Q. Glen, How Damaging is High Blood Pressure?
A. Hypertension's consequences can be serious if not treated early.
Hypertension operates with great stealth. Although it seldom produces symptoms, the intense pounding of blood gradually damages the artery walls. Small arteries are especially vulnerable. The walls respond by thickening and losing their elasticity and strength. As a result, less blood can pass through them, depriving surrounding tissues of oxygen and nutrients. The vessel walls are also more prone to rupture. Eventually, hypertension damages not just the blood vessels themselves, but also the heart, brain, kidneys, and eyes. These are the "target organs" of hypertension — those most likely to be affected by the disease.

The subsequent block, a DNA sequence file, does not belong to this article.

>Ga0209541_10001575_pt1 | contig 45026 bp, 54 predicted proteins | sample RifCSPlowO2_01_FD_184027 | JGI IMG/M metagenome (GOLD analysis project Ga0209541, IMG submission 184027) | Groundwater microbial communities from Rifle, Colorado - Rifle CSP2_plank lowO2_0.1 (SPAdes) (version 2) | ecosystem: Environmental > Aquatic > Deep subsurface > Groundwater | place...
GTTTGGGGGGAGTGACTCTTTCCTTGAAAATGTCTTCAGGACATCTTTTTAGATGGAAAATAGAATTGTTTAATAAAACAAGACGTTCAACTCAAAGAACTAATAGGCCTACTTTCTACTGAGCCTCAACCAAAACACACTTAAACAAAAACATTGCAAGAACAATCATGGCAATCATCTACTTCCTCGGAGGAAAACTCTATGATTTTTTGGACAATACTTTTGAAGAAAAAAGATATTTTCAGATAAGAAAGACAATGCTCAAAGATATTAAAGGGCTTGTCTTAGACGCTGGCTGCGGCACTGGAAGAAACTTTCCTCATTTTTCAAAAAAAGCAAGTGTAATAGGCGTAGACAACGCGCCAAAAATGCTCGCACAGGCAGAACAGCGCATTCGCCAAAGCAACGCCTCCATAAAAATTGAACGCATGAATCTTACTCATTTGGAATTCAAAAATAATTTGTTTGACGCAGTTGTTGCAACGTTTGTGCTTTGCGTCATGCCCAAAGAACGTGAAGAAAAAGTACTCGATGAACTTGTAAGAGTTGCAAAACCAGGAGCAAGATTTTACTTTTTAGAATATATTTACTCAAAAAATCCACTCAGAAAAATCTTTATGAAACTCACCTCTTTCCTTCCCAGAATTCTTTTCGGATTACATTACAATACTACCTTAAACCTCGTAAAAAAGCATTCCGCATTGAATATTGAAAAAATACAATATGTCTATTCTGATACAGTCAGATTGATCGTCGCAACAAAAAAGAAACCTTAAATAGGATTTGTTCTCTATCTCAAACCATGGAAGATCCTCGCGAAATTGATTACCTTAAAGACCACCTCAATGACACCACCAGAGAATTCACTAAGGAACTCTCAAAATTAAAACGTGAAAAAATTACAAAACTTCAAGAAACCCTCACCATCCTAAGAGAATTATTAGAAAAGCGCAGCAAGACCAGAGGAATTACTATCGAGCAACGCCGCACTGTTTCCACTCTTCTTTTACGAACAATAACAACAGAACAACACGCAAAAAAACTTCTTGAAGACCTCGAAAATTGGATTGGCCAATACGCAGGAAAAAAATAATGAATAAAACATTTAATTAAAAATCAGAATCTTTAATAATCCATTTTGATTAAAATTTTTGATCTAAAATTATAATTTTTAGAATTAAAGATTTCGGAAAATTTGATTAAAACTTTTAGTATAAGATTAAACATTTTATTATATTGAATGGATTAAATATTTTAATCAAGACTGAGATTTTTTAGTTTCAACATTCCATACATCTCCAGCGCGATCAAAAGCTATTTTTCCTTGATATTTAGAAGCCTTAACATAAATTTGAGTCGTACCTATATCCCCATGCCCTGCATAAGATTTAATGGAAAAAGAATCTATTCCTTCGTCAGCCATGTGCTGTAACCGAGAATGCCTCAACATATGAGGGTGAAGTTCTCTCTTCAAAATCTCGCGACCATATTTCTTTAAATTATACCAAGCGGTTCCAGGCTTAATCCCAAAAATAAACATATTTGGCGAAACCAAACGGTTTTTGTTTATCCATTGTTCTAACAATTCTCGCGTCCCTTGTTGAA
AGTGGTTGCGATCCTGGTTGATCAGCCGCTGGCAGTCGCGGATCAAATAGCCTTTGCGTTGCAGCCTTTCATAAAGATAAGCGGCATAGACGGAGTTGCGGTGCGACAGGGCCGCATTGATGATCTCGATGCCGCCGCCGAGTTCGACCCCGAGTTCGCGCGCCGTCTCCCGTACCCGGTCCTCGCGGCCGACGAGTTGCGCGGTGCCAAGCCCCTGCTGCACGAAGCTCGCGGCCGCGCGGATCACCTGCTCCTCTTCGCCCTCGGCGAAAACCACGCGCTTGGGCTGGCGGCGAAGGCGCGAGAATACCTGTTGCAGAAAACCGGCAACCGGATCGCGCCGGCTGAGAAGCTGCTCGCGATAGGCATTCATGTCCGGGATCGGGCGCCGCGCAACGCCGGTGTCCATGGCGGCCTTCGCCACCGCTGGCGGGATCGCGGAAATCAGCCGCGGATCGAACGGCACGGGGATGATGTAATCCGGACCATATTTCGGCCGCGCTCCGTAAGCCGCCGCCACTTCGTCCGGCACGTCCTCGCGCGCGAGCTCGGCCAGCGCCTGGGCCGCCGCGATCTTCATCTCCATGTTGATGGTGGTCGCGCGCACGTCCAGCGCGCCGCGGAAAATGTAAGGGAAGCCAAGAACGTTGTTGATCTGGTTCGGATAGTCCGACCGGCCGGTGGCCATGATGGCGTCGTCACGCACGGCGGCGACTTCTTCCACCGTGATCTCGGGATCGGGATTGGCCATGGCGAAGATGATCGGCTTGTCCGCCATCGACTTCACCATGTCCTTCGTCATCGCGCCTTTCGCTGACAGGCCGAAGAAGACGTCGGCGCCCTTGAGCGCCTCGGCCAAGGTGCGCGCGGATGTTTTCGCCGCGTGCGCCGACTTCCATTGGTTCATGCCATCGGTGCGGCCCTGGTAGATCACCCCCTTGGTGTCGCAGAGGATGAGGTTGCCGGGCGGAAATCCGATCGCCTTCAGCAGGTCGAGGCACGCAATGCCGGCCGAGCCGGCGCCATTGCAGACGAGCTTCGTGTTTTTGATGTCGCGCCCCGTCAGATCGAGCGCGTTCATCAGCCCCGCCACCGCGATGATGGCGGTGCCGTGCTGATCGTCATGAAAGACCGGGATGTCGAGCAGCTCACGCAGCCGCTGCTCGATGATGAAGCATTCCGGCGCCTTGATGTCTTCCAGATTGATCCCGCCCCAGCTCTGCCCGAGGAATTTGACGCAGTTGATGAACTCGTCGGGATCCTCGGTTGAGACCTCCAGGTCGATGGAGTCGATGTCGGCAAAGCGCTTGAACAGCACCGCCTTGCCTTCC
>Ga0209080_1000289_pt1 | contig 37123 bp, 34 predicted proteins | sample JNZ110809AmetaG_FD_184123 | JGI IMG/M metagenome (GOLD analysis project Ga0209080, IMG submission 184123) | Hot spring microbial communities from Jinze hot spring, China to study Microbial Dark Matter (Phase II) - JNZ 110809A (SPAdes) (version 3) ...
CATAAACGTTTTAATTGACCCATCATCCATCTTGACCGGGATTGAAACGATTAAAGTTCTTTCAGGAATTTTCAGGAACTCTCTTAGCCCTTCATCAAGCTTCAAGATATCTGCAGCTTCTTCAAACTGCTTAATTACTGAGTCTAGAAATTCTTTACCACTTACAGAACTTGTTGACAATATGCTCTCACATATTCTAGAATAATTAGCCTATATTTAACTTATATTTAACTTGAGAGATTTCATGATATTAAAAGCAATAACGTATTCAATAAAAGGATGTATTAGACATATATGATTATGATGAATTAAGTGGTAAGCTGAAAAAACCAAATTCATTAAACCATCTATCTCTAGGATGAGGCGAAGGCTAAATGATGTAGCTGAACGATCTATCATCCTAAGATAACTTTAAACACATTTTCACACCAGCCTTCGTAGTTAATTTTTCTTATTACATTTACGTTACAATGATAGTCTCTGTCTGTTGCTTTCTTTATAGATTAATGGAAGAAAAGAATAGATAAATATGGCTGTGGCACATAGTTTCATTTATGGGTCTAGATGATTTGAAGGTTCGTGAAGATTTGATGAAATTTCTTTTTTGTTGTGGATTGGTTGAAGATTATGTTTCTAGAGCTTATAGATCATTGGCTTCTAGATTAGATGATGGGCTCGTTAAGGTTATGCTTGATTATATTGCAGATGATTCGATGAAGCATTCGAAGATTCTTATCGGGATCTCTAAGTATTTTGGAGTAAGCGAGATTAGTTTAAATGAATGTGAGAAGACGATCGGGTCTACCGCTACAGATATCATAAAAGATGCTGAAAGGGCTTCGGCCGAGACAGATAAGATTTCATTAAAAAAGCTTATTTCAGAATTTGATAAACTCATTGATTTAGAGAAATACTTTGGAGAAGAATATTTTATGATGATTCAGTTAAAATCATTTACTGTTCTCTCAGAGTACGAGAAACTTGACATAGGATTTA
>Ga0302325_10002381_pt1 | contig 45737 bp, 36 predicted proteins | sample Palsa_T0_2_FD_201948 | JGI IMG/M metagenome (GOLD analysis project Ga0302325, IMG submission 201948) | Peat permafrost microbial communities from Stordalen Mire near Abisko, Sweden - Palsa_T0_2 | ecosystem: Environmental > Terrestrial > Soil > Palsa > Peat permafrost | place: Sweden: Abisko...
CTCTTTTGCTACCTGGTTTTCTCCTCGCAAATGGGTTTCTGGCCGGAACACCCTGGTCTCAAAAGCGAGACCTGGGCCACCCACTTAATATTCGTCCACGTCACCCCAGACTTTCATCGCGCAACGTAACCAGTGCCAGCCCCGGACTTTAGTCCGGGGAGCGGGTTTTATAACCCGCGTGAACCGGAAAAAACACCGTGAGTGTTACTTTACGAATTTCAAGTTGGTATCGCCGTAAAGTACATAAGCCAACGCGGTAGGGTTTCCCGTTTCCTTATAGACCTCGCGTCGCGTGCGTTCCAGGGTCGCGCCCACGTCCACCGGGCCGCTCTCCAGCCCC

The longer you have hypertension, the greater your chances of developing target-organ damage and, consequently, major diseases such as heart disease, stroke, kidney disease, and eye damage.
African Americans are particularly at risk: Not only are they more likely to develop hypertension, but they are also more apt to suffer from its complications. African Americans with hypertension have higher rates of stroke, heart disease, kidney disease, and diabetes compared with whites with hypertension. African Americans are also more likely to die as a result of hypertension than whites are.Reference: Heart Health
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